Guest of honor at the Angoulême comic book festival, which devotes an exhibition to him, the famous mangaka reveals to BFMTV the secrets of his most terrifying stories. Spoiler alert.
He is the rock star of the 50th edition of the Angoulême comic book festival. Assistant dental technician who has become a world star of horror manga, Junji Itō is the subject of an impressive exhibition, Junji Itō in the lair of deliriumwhich retraces his career based on a hundred original plates.
“This is the second time that I have been invited to the Angoulême festival”, explains Junji Itō to BFMTV. The first time was in 2015. I remember there was a big Jirô Taniguchi exhibition. I had been very impressed. I told myself that the great exhibitions were for the great authors.”
And to add, modestly: “I did not think that I would be exhibited one day in Angoulême. It is really a very great honor to be exhibited in a festival which has such a long and great history. It’s like a dream for me.
Rediscovered a few years ago by the younger generation thanks to its anime adaptations or its collaborations with Hideo Kojima (death stranding), Junji Itō influenced directors Guillermo del Toro and Alexandre Aja and writer RL Stine (Goosebumps) with its horrific stories tinged with philosophical reflections.
Also a follower of “body horror”, Junji Itō has built over the years a horrific work with an overflowing imagination, without limits. His stories, which testify to an extraordinary art of tension, are capable of setting up unease in a few seconds.
The keys to his imagination
Fascinated by all that is sticky, and fluids in general, he never stops exploiting everyday life and transfiguring it into tales as tragic as they are disturbing. Spiral (1998-1999) thus tells the story of a small village descending into madness after the appearance of spiral strangers.
In Tomie (1987-2000), a young woman of great beauty pushes men to want to kill her. In The Slug Woman (1991-1995), a young girl sees her tongue gradually transforming into a slug. Another of his most famous stories features the adventures of Soichi, a diabolical rascal with studded teeth.
On the occasion of his visit to Angoulême, this master of the 9th Art comments on some of the most significant boards of his career – taken from Tomie, Soichi, Spiral Where Love and Death, its latest novelty, to be released on February 1 by Mangetsu. He reveals its secrets, and delivers the keys to his imagination along the way.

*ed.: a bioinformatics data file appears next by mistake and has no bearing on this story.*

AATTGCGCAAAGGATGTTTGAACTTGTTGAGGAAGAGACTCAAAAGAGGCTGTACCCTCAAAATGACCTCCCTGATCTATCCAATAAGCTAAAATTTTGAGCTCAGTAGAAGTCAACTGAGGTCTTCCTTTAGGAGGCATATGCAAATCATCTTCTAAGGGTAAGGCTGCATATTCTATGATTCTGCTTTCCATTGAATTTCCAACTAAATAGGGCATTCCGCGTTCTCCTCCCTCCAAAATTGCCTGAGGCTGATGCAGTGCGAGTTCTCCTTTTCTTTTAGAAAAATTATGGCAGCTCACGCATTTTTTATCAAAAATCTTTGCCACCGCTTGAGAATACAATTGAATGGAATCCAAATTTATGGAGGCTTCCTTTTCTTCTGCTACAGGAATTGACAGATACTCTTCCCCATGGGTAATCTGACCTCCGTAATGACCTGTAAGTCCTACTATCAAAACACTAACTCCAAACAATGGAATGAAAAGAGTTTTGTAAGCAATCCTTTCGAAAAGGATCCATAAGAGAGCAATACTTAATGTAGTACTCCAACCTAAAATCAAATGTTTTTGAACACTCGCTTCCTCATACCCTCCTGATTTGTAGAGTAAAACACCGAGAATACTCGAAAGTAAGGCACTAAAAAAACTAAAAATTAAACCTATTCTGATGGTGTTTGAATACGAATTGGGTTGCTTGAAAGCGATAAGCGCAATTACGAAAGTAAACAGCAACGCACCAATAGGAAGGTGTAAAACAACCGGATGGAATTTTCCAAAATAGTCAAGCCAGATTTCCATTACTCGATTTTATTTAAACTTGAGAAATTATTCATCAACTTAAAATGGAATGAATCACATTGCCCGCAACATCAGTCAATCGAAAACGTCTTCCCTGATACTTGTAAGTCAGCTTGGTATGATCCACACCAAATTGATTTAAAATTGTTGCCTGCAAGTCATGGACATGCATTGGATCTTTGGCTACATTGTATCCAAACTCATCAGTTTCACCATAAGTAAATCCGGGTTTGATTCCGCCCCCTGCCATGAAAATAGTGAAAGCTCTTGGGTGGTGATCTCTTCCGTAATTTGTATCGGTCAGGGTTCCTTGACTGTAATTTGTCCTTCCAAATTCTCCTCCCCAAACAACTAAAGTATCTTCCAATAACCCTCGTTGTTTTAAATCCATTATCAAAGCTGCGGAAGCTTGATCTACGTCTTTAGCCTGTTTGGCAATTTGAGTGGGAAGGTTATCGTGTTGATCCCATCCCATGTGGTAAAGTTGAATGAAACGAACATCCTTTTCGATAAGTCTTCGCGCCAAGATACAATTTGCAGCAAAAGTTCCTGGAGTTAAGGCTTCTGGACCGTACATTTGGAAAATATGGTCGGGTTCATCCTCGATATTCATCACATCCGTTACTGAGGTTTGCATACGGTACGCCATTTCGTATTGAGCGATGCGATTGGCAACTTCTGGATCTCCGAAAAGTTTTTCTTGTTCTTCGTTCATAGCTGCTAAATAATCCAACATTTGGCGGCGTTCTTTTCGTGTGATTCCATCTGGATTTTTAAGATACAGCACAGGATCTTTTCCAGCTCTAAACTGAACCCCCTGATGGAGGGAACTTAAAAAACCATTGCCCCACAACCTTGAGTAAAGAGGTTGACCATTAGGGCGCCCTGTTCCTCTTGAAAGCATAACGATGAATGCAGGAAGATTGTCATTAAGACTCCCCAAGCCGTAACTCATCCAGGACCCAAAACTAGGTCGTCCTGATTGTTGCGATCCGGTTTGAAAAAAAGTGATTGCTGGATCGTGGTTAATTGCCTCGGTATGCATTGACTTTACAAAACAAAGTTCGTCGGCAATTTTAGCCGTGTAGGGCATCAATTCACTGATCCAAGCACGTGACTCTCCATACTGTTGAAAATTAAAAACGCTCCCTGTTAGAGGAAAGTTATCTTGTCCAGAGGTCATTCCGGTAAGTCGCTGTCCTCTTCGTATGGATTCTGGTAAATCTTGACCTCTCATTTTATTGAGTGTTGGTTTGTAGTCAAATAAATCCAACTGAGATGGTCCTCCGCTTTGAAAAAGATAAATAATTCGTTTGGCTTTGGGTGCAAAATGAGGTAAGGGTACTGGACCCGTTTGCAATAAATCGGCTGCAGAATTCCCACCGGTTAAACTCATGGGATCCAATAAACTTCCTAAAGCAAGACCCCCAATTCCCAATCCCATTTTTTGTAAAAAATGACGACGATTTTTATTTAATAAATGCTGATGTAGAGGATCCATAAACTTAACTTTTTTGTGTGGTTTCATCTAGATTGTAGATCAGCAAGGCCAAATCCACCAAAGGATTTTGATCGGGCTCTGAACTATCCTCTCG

“This is an excerpt from the first chapter of Spiral. It’s a climax scene. There is a large pool where the father of the heroine’s boyfriend is. His body is gradually transformed into a spiral and will fit completely into the pelvis.
I wondered how to make a body become a spiral and enter perfectly inside this basin. I thought in terms of logic: I told myself that the legs would be more outward, with the face towards the center, and then right in the middle, the hands with the fingers crossing each other.
Sometimes dreams inspire me, but in the case of Spirale, the images are straight out of my imagination.”
“It’s a short story of the series Tomiewhose name is The painter. This is the story of a very successful painter. He makes paintings of very beautiful women. He will find himself possessed by the beauty of Tomie. He will take her as a model to paint her. He thinks his painting is very successful, but we realize that he painted a monster!
It’s true that often, when I draw monsters, I’m going to work on their skin as if it were diseases of the epidermis, to give this grotesque impression. It’s a way for me to stage terror. At the moment, I have no particular ideas [pour faire revenir Tomie], so it’s not for now. But if I have the opportunity, I really want to draw a new [histoire de] Tomie.”
“I grew up in the countryside. I have lots of very funny memories. I was running in the plains. I wanted to draw children who grow up in the countryside facing horrific events. That was the point of departure from Soichi.
When I wondered how this story could take shape, I had the idea of creating a character like a kind of Joker: that’s where Soichi was born. For this character, I was also inspired by my own childhood. I was quite a dark and negative boy. I added elements of my own personality [à Soichi].
At first, I had the idea of a boy with a very pale face who would suffer from anemia. So I imagined that he would need iron intake. At first, I intended to make him suck pachinko balls all the time. I then thought nails would be a lot more fun!”
• “The Riddle of the Amigara Rift”
“An earthquake causes faults in the rock, which form holes that take on the shape of the humans who have found themselves stuck in them. Many people will find themselves possessed and attracted [par ces trous] and come together to find a hole that matches their body type.
This concept came to me quite naturally, quite quickly. On the other hand, I racked my brains a lot to wonder how a human being could fit perfectly into this hole. I tried to draw a deformed body that could fit in this hole, but I confess that I am not entirely satisfied. I think I could have done a little better.”
• “The Slug Woman”
“One day, while I was brushing my teeth, I was looking at my face in the mirror. Then I stuck my tongue out and had fun twisting it a little bit. I then realized that my tongue looked like a slug.
I thought to myself that it would be so unpleasant for my tongue to become a slug that I wanted to tell a story from this feeling. [Avec la bave de la limace]I also wanted to express this very unpleasant feeling that you feel when you have a liquid stuck on you that does not want to go away.”